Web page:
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I had been dreading Christmas. I thought that being alone on Christmas would be the worst thing ever. It was okay. I went to a Shamanic Practitioner on Christmas Eve, and that really set the mood. Then Ansis and Monta invited me to have Christmas day with them, so I had a nice family Christmas there. It isn’t the same as a Grinvalds’ Christmas with the yelling and the games and all that, but it was nice to be around people I love and who love me. That is always a nice feeling.

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With all that said, I am now living in Riga feeling as if I am floating a bit. I went on a Shamanic journey (also a topic I will write more about in a full post), and this led me to feel free. I am not sure where this freedom will take me, but it is good to know that in this life we make choices and we can decide what we want—it isn’t up to the wind to blow us around. The key is to understand what you want. What do you really want?

I had a funny little realization the other day that probably won’t make much sense, but I will explain it as best I can. I have often wondered why some people earn such huge sums of money while others earn very little. What is it in a person that they are so much more valuable than someone else? My brother Paul and I have narrowed it down to responsibility. While a CEO might not have to do a lot of “work” day to day, he or she is responsible for the company succeeding or failing, and this is a heavy burden indeed.

I was thinking about my own ability to take on responsibility. I was thinking about the pagalms (courtyards) in old Latvian buildings. Most of these have been segmented to allow for parking spaces for tenants. These parking spaces are always a bit awkward and tight. Sometimes they are at weird angles, and I sometimes have anxiety just thinking about how people get in and out of these spaces without hitting anyone or anything.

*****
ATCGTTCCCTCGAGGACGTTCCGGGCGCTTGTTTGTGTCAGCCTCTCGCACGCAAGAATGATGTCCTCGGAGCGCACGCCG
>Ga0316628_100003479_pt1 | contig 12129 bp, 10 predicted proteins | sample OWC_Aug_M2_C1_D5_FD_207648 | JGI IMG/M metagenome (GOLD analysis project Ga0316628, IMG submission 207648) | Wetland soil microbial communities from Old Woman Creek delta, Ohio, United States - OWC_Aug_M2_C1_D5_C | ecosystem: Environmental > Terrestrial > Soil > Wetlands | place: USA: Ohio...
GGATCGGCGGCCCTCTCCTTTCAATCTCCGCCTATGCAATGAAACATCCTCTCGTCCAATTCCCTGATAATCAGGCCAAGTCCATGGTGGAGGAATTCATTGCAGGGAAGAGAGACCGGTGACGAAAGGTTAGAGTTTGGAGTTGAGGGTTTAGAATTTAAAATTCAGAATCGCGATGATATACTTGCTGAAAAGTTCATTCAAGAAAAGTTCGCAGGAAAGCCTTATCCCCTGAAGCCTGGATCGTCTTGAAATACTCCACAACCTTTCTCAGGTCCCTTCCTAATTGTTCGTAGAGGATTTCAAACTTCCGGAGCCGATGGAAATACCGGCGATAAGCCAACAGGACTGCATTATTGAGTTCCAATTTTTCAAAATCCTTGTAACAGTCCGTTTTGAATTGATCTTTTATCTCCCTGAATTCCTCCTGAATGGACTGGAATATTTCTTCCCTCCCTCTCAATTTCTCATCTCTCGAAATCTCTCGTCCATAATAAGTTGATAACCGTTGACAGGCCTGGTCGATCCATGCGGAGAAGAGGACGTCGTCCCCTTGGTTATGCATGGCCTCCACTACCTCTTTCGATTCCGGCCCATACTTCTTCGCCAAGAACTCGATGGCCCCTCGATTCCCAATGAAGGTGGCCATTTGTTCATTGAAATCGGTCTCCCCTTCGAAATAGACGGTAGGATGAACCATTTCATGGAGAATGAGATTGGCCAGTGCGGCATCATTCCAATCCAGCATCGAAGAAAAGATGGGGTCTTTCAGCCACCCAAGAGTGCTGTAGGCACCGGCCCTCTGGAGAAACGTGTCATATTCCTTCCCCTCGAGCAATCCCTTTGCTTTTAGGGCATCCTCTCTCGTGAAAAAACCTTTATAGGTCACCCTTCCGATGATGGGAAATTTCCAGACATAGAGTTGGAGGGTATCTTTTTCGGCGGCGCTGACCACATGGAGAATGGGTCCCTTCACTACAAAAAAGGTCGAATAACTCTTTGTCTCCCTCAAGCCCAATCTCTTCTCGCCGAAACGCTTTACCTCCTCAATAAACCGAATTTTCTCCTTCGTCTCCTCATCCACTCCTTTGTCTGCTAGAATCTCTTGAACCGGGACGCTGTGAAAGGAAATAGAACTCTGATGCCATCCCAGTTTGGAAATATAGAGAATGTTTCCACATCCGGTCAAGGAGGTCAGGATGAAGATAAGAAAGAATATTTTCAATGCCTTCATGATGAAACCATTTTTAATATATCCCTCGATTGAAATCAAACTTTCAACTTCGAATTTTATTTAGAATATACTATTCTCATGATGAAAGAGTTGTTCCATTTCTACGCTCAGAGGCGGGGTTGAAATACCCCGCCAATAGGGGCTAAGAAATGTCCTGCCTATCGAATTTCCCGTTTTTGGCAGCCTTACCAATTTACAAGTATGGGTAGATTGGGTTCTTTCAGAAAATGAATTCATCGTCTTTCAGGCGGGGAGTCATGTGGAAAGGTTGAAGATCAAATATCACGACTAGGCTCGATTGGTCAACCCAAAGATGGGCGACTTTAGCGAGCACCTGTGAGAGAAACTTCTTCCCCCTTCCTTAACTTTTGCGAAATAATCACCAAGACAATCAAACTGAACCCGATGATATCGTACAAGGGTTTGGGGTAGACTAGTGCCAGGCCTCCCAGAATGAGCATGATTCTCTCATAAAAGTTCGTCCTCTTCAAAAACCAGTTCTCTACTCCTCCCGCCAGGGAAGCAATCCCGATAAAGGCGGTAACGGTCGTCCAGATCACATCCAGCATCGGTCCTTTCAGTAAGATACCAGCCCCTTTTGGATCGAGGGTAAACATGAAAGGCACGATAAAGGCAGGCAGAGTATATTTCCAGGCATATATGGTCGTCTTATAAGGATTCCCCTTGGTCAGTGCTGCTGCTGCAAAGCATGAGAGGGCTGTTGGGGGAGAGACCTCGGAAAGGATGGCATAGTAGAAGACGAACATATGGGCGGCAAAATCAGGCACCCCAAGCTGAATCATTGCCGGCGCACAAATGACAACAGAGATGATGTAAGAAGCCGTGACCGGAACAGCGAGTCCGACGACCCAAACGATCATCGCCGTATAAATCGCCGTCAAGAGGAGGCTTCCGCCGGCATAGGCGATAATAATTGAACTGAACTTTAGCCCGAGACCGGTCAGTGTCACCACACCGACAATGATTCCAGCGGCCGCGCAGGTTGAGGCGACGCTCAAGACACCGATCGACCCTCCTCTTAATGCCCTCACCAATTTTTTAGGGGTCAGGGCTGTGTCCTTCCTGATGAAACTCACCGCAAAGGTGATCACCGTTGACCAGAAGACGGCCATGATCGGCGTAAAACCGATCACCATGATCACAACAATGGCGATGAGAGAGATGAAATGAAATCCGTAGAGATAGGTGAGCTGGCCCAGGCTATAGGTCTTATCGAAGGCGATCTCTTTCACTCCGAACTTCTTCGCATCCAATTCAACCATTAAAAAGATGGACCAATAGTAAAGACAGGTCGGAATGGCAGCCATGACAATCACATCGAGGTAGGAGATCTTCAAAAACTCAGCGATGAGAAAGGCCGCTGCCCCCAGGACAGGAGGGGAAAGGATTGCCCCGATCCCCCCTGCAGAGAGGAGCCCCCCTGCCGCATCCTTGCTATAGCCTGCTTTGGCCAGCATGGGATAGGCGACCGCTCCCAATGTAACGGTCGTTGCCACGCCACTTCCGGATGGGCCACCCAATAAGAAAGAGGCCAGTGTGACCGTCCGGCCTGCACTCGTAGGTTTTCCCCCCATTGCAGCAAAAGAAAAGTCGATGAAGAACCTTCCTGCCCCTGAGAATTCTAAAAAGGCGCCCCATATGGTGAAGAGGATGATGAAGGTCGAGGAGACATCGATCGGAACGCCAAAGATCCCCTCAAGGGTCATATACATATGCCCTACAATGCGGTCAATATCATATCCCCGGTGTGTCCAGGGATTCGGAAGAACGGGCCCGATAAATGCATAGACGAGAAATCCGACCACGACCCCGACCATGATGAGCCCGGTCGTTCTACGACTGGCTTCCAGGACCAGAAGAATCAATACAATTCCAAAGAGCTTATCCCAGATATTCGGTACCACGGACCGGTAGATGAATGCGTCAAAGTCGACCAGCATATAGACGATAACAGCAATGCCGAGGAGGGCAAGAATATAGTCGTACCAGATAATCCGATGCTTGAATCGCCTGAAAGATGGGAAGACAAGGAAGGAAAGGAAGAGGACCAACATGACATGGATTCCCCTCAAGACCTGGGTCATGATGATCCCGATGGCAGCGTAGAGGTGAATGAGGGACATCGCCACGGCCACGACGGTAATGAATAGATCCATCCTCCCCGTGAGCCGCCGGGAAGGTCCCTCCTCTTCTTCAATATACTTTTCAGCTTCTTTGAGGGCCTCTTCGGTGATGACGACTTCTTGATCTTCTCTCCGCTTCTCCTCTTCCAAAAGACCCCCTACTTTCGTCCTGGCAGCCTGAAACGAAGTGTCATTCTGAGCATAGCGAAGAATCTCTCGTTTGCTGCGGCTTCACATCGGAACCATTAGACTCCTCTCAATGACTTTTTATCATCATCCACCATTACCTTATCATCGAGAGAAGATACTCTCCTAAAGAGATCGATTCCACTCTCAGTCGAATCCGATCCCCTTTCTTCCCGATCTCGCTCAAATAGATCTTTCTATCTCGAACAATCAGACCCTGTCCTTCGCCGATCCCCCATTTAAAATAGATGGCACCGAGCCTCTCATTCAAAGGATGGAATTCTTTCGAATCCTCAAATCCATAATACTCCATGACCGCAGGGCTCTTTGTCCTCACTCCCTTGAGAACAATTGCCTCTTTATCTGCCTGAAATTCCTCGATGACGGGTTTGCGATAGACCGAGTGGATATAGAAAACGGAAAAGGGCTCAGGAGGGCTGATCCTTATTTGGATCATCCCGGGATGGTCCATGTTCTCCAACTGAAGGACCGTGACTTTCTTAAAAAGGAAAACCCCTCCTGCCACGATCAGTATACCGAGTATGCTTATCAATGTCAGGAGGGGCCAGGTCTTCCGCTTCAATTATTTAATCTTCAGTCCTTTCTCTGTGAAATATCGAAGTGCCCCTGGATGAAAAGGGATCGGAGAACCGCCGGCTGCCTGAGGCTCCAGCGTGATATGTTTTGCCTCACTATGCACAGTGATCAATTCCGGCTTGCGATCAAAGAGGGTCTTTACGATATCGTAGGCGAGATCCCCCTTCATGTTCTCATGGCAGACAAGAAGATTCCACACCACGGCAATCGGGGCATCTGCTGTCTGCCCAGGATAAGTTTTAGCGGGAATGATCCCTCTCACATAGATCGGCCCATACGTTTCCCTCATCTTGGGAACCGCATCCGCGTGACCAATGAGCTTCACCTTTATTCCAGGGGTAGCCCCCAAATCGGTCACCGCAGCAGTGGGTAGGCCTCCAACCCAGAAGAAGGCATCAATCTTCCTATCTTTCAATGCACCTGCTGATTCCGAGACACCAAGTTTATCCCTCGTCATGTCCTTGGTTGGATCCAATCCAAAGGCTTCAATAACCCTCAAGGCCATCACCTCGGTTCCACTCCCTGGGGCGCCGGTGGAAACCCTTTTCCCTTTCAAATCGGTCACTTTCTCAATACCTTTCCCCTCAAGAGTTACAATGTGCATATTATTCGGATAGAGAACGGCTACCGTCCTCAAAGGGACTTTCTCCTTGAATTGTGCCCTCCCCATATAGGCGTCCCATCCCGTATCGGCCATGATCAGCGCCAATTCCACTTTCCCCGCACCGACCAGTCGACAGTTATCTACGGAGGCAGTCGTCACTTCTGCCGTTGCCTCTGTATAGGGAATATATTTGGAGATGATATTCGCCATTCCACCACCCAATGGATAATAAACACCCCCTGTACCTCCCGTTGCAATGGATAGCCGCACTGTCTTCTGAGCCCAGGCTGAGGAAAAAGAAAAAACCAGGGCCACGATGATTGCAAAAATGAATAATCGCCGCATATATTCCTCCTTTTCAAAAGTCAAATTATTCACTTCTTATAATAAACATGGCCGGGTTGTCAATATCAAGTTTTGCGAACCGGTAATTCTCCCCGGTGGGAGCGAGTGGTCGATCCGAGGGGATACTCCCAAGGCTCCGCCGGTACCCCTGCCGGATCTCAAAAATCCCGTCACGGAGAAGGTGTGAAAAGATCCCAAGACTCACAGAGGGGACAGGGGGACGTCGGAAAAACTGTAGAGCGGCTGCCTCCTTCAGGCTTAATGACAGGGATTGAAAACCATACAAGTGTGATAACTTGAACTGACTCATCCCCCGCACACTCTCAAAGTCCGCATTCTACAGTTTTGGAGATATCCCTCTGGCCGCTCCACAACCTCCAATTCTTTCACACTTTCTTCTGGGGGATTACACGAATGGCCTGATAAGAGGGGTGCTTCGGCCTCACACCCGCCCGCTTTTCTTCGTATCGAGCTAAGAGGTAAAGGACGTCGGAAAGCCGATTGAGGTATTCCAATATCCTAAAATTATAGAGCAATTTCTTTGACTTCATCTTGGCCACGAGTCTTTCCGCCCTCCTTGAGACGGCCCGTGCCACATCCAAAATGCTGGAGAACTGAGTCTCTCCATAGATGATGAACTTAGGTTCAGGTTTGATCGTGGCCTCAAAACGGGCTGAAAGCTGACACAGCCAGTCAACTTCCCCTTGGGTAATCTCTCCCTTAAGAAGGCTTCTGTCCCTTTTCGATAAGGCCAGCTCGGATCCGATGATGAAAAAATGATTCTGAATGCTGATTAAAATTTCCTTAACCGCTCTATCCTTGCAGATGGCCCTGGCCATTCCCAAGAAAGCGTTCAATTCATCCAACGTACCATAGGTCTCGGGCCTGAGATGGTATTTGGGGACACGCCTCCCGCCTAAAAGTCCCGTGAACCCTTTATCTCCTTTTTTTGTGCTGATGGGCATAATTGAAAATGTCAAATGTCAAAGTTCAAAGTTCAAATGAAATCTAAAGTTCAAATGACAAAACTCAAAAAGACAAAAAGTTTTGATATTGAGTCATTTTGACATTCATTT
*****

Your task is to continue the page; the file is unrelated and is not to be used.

And I thought to myself, there is a person who just decides where those lines are and how many spaces there will be. It isn’t a natural occurrence. One person likely just made this decision. They hired someone to paint lines and numbers and said “this is where people shall park.”

The funny thing is that I don’t think that I would be comfortable with making even that kind of decision. I mean, I know I am no expert in parking technology, but I was thinking about how I would draw up a little map and then have to check with 3 other people to see what they thought, and still not be sure if I were allocating the space properly. Other people would just say “here it is” and if it wasn’t perfect, they would be okay with that.

What does it mean? I don’t know. It is just my new “parking lot analogy” of success. Some of us can draw those lines, while others just do what the line drawers tell us to do, and are happy doing it.


That is it for 2022. I am sure I left out quite a bit, and I apologize in advance. If you have any questions or comments, feel free to leave them here. I love you all very much and am thankful for all the joy and wonder that still exists in this world.




Side note

I downloaded the entire series of Barney Miller, an old New York police sit-com from the 1970s. I remember watching this show with my mom, and it brought back a lot of nostalgia to just binge watch it. I am amazed at how topical the episodes are. The writers were really clever, and they would use the criminals in each show to highlight various social issues that are still very much with us today. There were several recurring appearances by a gay couple dealing with hate. Barney was especially kind to prostitutes, and really the character humanizes everyone throughout the seasons.

The character of Harris writes a book and goes to his first book signing. He didn’t have a single person come up to him, and he was completely deflated and defeated. I remember watching this and understanding his feeling, and I think it has stayed with me. As a writer who sometimes dreams of getting my novel published, I still have this fear of ending up on the “80%-off” shelf with hundreds of unsold copies in boxes in a storage unit. Agh.

Speaking of which, if anyone knows a literary agent looking for a new thriller, please let me know. This is my mission for 2023.

Here are photos of the progress of my spider plant. Some thought it would die, but here it is now. I think it is a metaphor.